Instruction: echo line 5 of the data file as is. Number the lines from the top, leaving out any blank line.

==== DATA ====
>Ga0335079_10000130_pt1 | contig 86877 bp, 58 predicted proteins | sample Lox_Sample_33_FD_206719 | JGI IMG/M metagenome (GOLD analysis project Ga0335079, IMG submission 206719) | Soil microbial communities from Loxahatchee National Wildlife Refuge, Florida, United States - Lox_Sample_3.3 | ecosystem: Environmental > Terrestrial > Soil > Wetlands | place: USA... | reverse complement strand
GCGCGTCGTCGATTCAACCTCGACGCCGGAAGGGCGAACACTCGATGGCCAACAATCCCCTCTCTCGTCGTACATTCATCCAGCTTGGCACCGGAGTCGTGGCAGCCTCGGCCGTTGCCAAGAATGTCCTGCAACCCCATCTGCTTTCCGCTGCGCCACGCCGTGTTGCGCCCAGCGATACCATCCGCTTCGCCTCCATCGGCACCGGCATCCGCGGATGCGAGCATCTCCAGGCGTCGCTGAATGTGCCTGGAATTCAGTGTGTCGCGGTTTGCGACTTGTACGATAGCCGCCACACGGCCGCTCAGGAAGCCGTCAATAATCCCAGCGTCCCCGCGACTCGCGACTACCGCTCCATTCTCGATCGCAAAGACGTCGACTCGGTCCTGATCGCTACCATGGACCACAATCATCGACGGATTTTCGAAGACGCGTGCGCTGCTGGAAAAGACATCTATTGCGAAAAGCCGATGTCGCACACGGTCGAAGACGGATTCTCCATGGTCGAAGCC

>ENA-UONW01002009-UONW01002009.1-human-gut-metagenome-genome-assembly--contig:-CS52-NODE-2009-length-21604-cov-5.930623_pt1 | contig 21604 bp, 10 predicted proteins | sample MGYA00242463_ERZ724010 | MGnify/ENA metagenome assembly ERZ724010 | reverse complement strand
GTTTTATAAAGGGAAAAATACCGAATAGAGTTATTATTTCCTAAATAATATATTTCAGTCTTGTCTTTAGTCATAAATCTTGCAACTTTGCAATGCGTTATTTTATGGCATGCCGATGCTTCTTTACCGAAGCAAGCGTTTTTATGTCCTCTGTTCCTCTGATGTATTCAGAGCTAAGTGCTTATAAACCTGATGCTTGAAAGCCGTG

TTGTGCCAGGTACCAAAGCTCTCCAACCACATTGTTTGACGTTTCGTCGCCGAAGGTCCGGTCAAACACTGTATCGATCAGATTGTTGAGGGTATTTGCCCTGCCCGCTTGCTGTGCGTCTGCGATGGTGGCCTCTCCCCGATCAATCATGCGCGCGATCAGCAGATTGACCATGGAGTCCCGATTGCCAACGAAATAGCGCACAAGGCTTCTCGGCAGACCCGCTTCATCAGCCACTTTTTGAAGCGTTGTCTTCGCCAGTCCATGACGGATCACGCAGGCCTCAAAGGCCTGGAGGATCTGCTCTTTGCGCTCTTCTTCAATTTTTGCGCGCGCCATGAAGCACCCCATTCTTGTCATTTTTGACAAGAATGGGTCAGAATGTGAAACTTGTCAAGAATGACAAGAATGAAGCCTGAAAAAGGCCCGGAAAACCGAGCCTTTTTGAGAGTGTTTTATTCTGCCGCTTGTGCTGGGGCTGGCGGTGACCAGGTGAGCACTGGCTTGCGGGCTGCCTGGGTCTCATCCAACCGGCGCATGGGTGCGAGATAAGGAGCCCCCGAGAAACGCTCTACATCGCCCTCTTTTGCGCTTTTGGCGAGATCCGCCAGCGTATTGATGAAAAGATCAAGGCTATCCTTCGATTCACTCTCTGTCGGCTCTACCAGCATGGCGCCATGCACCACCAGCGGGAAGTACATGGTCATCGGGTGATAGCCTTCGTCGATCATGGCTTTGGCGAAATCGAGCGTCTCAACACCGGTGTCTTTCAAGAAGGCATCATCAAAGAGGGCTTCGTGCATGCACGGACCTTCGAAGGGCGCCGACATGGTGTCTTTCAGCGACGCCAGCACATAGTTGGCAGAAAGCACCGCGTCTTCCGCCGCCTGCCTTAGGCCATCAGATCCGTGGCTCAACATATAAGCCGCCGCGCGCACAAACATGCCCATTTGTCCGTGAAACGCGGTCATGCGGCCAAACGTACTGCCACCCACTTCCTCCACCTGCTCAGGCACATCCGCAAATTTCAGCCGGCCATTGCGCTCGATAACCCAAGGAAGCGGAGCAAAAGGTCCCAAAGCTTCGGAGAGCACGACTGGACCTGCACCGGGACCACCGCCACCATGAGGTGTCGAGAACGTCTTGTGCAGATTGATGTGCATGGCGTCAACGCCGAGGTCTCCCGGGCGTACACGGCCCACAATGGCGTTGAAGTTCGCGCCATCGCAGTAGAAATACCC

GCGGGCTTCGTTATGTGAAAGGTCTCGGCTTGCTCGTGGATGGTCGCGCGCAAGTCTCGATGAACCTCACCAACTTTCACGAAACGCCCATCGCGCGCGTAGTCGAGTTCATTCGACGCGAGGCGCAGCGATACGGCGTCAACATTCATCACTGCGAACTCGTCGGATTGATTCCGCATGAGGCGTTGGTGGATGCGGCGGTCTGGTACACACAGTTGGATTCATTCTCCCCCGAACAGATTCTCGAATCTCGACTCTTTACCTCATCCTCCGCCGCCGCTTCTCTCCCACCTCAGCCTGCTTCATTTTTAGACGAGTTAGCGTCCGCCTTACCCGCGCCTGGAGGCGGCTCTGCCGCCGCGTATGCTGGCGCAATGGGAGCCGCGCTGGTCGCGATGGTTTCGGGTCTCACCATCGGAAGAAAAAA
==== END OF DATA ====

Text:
TTGTGCCAGGTACCAAAGCTCTCCAACCACATTGTTTGACGTTTCGTCGCCGAAGGTCCGGTCAAACACTGTATCGATCAGATTGTTGAGGGTATTTGCCCTGCCCGCTTGCTGTGCGTCTGCGATGGTGGCCTCTCCCCGATCAATCATGCGCGCGATCAGCAGATTGACCATGGAGTCCCGATTGCCAACGAAATAGCGCACAAGGCTTCTCGGCAGACCCGCTTCATCAGCCACTTTTTGAAGCGTTGTCTTCGCCAGTCCATGACGGATCACGCAGGCCTCAAAGGCCTGGAGGATCTGCTCTTTGCGCTCTTCTTCAATTTTTGCGCGCGCCATGAAGCACCCCATTCTTGTCATTTTTGACAAGAATGGGTCAGAATGTGAAACTTGTCAAGAATGACAAGAATGAAGCCTGAAAAAGGCCCGGAAAACCGAGCCTTTTTGAGAGTGTTTTATTCTGCCGCTTGTGCTGGGGCTGGCGGTGACCAGGTGAGCACTGGCTTGCGGGCTGCCTGGGTCTCATCCAACCGGCGCATGGGTGCGAGATAAGGAGCCCCCGAGAAACGCTCTACATCGCCCTCTTTTGCGCTTTTGGCGAGATCCGCCAGCGTATTGATGAAAAGATCAAGGCTATCCTTCGATTCACTCTCTGTCGGCTCTACCAGCATGGCGCCATGCACCACCAGCGGGAAGTACATGGTCATCGGGTGATAGCCTTCGTCGATCATGGCTTTGGCGAAATCGAGCGTCTCAACACCGGTGTCTTTCAAGAAGGCATCATCAAAGAGGGCTTCGTGCATGCACGGACCTTCGAAGGGCGCCGACATGGTGTCTTTCAGCGACGCCAGCACATAGTTGGCAGAAAGCACCGCGTCTTCCGCCGCCTGCCTTAGGCCATCAGATCCGTGGCTCAACATATAAGCCGCCGCGCGCACAAACATGCCCATTTGTCCGTGAAACGCGGTCATGCGGCCAAACGTACTGCCACCCACTTCCTCCACCTGCTCAGGCACATCCGCAAATTTCAGCCGGCCATTGCGCTCGATAACCCAAGGAAGCGGAGCAAAAGGTCCCAAAGCTTCGGAGAGCACGACTGGACCTGCACCGGGACCACCGCCACCATGAGGTGTCGAGAACGTCTTGTGCAGATTGATGTGCATGGCGTCAACGCCGAGGTCTCCCGGGCGTACACGGCCCACAATGGCGTTGAAGTTCGCGCCATCGCAGTAGAAATACCC